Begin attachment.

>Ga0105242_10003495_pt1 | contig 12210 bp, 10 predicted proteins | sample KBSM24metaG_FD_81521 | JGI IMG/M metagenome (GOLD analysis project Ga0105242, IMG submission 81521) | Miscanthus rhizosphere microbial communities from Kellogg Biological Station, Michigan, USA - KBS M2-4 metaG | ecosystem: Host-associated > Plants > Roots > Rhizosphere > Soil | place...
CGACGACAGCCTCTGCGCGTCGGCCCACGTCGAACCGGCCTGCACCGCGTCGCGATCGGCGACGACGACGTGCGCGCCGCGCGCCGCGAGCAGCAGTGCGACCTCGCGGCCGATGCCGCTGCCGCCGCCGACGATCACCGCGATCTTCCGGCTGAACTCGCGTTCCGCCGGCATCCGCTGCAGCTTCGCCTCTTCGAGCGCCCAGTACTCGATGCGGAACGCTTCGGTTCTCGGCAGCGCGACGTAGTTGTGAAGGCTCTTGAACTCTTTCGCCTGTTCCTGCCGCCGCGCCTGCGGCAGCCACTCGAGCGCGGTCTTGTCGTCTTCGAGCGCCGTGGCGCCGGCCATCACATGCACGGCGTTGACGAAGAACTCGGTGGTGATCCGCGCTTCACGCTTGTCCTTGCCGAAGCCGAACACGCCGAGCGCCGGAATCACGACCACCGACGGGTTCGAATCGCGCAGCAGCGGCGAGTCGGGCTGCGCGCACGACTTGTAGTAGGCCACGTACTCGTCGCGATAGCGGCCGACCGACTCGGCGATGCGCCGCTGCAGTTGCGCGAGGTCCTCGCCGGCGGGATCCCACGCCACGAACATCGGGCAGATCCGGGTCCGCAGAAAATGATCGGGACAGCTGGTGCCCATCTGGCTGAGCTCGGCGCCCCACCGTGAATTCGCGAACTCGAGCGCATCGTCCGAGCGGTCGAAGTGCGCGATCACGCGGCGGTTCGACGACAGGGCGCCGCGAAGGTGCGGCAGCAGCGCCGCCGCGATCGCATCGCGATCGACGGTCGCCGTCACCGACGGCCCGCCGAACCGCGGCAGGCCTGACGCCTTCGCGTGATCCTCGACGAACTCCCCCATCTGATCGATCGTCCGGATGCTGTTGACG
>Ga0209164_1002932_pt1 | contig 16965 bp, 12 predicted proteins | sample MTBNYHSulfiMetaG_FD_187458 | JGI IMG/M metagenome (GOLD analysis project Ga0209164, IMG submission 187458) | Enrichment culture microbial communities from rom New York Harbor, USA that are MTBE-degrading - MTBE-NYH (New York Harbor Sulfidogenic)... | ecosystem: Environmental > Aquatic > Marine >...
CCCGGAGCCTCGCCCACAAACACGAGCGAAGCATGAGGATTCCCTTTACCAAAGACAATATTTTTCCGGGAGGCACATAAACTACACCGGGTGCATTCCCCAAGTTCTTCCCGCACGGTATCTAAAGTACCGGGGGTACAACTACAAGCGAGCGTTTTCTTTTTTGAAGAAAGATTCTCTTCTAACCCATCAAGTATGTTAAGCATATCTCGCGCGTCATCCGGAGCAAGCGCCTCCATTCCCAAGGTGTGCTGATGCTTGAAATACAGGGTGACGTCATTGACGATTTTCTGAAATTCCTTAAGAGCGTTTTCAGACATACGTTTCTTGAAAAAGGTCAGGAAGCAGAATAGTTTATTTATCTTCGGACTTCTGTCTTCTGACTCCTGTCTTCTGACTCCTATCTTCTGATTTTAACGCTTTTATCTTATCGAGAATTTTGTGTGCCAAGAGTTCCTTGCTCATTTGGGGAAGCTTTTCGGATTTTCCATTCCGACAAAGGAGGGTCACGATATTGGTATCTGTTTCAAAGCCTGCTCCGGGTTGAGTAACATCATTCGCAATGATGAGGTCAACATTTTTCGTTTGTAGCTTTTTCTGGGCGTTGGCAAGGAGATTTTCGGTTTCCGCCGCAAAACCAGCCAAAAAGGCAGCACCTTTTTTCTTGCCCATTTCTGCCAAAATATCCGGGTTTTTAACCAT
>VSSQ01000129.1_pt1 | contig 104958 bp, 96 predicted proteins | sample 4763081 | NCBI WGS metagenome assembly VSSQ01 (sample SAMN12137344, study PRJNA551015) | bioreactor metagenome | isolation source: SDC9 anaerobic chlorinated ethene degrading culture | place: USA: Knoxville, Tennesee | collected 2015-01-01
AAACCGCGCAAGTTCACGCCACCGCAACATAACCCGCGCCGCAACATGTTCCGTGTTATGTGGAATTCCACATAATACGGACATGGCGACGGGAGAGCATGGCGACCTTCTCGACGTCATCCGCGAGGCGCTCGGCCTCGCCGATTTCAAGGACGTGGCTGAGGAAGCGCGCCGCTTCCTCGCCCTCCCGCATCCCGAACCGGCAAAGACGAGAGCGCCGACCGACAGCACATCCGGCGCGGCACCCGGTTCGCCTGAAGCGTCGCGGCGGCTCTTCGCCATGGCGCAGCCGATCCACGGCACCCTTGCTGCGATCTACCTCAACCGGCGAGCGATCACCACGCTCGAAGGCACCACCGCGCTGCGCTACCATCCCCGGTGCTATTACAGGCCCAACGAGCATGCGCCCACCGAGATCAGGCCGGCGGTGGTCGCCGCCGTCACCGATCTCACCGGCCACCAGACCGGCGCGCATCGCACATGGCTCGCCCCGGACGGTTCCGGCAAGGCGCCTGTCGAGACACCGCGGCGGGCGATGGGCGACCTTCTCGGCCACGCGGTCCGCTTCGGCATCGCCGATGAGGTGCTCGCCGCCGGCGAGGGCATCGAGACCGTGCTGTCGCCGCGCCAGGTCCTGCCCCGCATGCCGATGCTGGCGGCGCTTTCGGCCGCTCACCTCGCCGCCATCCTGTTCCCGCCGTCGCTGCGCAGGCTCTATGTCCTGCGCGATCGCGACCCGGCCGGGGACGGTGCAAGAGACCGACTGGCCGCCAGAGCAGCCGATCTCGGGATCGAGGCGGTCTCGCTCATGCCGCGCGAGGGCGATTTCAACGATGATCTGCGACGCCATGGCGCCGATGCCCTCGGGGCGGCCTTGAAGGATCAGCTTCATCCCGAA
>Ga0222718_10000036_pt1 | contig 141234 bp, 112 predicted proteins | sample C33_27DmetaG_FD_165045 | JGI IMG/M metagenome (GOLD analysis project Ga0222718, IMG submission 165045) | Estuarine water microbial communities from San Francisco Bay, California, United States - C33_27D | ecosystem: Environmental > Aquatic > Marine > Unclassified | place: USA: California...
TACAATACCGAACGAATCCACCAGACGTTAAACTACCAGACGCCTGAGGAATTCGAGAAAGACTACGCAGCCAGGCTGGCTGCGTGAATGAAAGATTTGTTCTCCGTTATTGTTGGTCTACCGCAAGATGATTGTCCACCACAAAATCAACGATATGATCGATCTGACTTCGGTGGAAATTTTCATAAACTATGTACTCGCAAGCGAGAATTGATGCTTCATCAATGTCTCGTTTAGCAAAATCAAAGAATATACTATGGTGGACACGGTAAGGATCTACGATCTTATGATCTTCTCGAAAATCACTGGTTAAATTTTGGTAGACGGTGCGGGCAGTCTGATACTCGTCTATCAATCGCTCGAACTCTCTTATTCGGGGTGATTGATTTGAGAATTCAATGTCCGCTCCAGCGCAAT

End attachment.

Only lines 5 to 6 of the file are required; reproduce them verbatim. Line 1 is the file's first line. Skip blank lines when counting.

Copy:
>VSSQ01000129.1_pt1 | contig 104958 bp, 96 predicted proteins | sample 4763081 | NCBI WGS metagenome assembly VSSQ01 (sample SAMN12137344, study PRJNA551015) | bioreactor metagenome | isolation source: SDC9 anaerobic chlorinated ethene degrading culture | place: USA: Knoxville, Tennesee | collected 2015-01-01
AAACCGCGCAAGTTCACGCCACCGCAACATAACCCGCGCCGCAACATGTTCCGTGTTATGTGGAATTCCACATAATACGGACATGGCGACGGGAGAGCATGGCGACCTTCTCGACGTCATCCGCGAGGCGCTCGGCCTCGCCGATTTCAAGGACGTGGCTGAGGAAGCGCGCCGCTTCCTCGCCCTCCCGCATCCCGAACCGGCAAAGACGAGAGCGCCGACCGACAGCACATCCGGCGCGGCACCCGGTTCGCCTGAAGCGTCGCGGCGGCTCTTCGCCATGGCGCAGCCGATCCACGGCACCCTTGCTGCGATCTACCTCAACCGGCGAGCGATCACCACGCTCGAAGGCACCACCGCGCTGCGCTACCATCCCCGGTGCTATTACAGGCCCAACGAGCATGCGCCCACCGAGATCAGGCCGGCGGTGGTCGCCGCCGTCACCGATCTCACCGGCCACCAGACCGGCGCGCATCGCACATGGCTCGCCCCGGACGGTTCCGGCAAGGCGCCTGTCGAGACACCGCGGCGGGCGATGGGCGACCTTCTCGGCCACGCGGTCCGCTTCGGCATCGCCGATGAGGTGCTCGCCGCCGGCGAGGGCATCGAGACCGTGCTGTCGCCGCGCCAGGTCCTGCCCCGCATGCCGATGCTGGCGGCGCTTTCGGCCGCTCACCTCGCCGCCATCCTGTTCCCGCCGTCGCTGCGCAGGCTCTATGTCCTGCGCGATCGCGACCCGGCCGGGGACGGTGCAAGAGACCGACTGGCCGCCAGAGCAGCCGATCTCGGGATCGAGGCGGTCTCGCTCATGCCGCGCGAGGGCGATTTCAACGATGATCTGCGACGCCATGGCGCCGATGCCCTCGGGGCGGCCTTGAAGGATCAGCTTCATCCCGAA